Libertarianism hitherto has not had a support base substantial enough to warrant any sort of divide worth noting.  The catalytic rise of Ron Paul has helped create a base of support which appears to be substantial enough at this point to warrant categorization.  That is, "libertarian" is no longer a sufficient descriptor to understand where that individual stands or what he or she believes.

The most significant divide within libertarianism is this: the individual's personal worldview on social issues.  Personally, I divide this into three camps: socially accepting, socially tolerant, socially intolerant.  Most libertarians tend to fall within the two former camps, as being socially intolerant usually does not lead one to support freedom for those of whom they are intolerant.   Socially accepting people are those who genuinely do not care about the differences in others.  Socially tolerant individuals are those who are bothered to varying degrees by certain differences they have with others, whether that be race, gender, sexual orientation, religious affiliation, et cetera, but will tolerate the differences.  Their worldview can be summarized as "I don't agree with it, but it's not my place to say you can't do it," or something along those lines.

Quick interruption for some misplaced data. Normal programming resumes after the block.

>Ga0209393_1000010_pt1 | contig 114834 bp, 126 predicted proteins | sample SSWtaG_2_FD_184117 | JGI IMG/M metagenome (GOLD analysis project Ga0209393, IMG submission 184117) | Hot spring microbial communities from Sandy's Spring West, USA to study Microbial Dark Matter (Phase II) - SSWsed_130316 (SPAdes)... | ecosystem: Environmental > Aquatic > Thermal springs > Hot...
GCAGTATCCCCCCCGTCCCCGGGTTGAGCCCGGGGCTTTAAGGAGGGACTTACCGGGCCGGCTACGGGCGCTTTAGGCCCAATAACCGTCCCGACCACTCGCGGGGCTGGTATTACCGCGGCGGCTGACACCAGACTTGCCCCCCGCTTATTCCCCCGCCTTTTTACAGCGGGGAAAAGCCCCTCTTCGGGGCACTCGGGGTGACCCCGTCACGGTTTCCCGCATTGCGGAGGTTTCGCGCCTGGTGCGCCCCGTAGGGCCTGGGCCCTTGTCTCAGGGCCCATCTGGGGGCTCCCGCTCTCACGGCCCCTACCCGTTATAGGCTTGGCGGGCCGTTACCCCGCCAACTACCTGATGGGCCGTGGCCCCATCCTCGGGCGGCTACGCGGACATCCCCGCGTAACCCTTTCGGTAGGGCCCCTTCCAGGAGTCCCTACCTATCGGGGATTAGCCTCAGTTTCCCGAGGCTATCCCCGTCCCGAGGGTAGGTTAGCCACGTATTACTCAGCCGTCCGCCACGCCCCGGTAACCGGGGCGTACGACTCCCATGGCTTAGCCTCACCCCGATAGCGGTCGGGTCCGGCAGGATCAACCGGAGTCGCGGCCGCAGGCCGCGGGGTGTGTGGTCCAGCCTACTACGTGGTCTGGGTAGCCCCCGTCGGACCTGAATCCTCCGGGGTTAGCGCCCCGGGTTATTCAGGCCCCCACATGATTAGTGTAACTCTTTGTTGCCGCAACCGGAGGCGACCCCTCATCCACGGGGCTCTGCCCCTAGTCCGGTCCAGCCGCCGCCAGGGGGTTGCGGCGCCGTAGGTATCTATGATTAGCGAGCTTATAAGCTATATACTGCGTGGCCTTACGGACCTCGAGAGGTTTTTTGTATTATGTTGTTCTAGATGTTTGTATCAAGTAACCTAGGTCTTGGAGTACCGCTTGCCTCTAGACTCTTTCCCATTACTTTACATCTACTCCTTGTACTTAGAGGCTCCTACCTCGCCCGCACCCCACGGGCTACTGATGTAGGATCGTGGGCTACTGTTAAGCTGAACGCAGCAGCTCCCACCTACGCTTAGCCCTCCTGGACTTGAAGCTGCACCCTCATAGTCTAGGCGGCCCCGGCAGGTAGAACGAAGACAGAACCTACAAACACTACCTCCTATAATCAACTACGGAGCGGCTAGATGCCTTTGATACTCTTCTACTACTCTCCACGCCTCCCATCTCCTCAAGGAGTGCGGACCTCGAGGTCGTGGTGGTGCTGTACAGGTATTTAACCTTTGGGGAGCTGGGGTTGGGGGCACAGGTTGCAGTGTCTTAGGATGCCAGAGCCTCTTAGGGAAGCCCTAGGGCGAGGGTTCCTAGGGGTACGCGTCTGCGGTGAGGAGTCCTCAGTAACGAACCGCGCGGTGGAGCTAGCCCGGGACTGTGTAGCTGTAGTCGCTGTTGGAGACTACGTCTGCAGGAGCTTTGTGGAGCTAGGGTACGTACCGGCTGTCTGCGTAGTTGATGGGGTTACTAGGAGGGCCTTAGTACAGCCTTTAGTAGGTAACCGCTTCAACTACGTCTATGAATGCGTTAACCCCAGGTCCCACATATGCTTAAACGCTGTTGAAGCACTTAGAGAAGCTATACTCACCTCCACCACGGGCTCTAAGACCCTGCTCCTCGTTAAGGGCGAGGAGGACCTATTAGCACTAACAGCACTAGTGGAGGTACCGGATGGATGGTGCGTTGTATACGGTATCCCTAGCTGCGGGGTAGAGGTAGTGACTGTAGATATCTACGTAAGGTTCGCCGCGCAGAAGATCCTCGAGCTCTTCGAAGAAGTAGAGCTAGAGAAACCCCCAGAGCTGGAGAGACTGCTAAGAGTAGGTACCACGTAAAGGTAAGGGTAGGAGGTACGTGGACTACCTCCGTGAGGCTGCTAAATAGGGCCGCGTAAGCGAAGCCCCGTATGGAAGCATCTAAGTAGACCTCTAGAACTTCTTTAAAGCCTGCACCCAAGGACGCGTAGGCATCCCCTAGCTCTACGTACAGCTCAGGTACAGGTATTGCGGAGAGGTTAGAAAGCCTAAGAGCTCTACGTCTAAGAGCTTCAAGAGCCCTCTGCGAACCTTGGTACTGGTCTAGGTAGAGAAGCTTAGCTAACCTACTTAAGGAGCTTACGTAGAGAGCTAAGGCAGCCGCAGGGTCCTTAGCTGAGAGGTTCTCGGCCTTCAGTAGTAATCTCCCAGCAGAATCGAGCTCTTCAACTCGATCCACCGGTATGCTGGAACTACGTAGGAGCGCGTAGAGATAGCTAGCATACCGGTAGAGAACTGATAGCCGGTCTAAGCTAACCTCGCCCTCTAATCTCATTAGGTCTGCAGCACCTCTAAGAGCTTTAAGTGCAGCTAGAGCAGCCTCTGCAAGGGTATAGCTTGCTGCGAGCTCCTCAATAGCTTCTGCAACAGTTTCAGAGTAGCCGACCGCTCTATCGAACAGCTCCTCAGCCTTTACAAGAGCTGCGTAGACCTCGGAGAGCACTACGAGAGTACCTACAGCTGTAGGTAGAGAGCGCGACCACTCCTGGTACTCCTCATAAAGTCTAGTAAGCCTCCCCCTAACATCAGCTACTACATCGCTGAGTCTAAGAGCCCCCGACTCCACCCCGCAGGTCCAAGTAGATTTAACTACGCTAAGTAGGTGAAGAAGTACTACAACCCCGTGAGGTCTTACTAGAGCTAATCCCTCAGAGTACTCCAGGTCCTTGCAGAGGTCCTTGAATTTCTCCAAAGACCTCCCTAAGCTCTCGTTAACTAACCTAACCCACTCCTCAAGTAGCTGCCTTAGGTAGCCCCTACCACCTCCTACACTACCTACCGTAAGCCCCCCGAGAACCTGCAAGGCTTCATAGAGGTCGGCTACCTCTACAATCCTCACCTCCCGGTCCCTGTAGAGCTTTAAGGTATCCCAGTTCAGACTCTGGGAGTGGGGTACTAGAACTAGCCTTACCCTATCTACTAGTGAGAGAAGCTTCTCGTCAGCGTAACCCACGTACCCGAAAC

Those who are socially accepting tend to be cosmopolitan, and would fit into the cosmotarian category.  The socially tolerant can either fall into being socially liberal, moderate, or conservative; but, generally, in my experience, they would not fit into the cosmotarian spectrum.  Instead, they would be defined as paleotarian.    This portmanteau combines the words paleoconservative with libertarian.  It describes the more right-leaning libertarian movement promoted by Dr. Ron Paul.  I would generally describe them as paleoconservative with a few libertarian positions, but who am I to tell someone they aren't libertarian?

As the urbandictionary.com pointed out, the main points of contention between the two camps are over social issues, but it expands further than that for some into foreign policy and even economics.  It seems that the difference stems from a more fundamental divide: consequentialism vs. moralism.  The consequentialists are more utilitarian in approach, believing that  liberty is the best means of achieving utility (or happiness), whereas the moralists ardently defend the principles of liberty on principle, because they believe it is right.

This blog is dedicated to the advancement of the cosmotarian cause.  Cosmotarianism is only one term for it.  Consequentialism is similar, as is bleeding-heart libertarianism. To me they are all terms which describe a similar if not the same thing.  As we believe in markets, the best term will eventually win out.  I'm not particularly married to cosmotarianism as the best descriptor, so who knows? Maybe I'll change the title one day.

So, what is a cosmotarian?  He or she is a socially accepting, consequentialist libertarian; to wit: the future of country.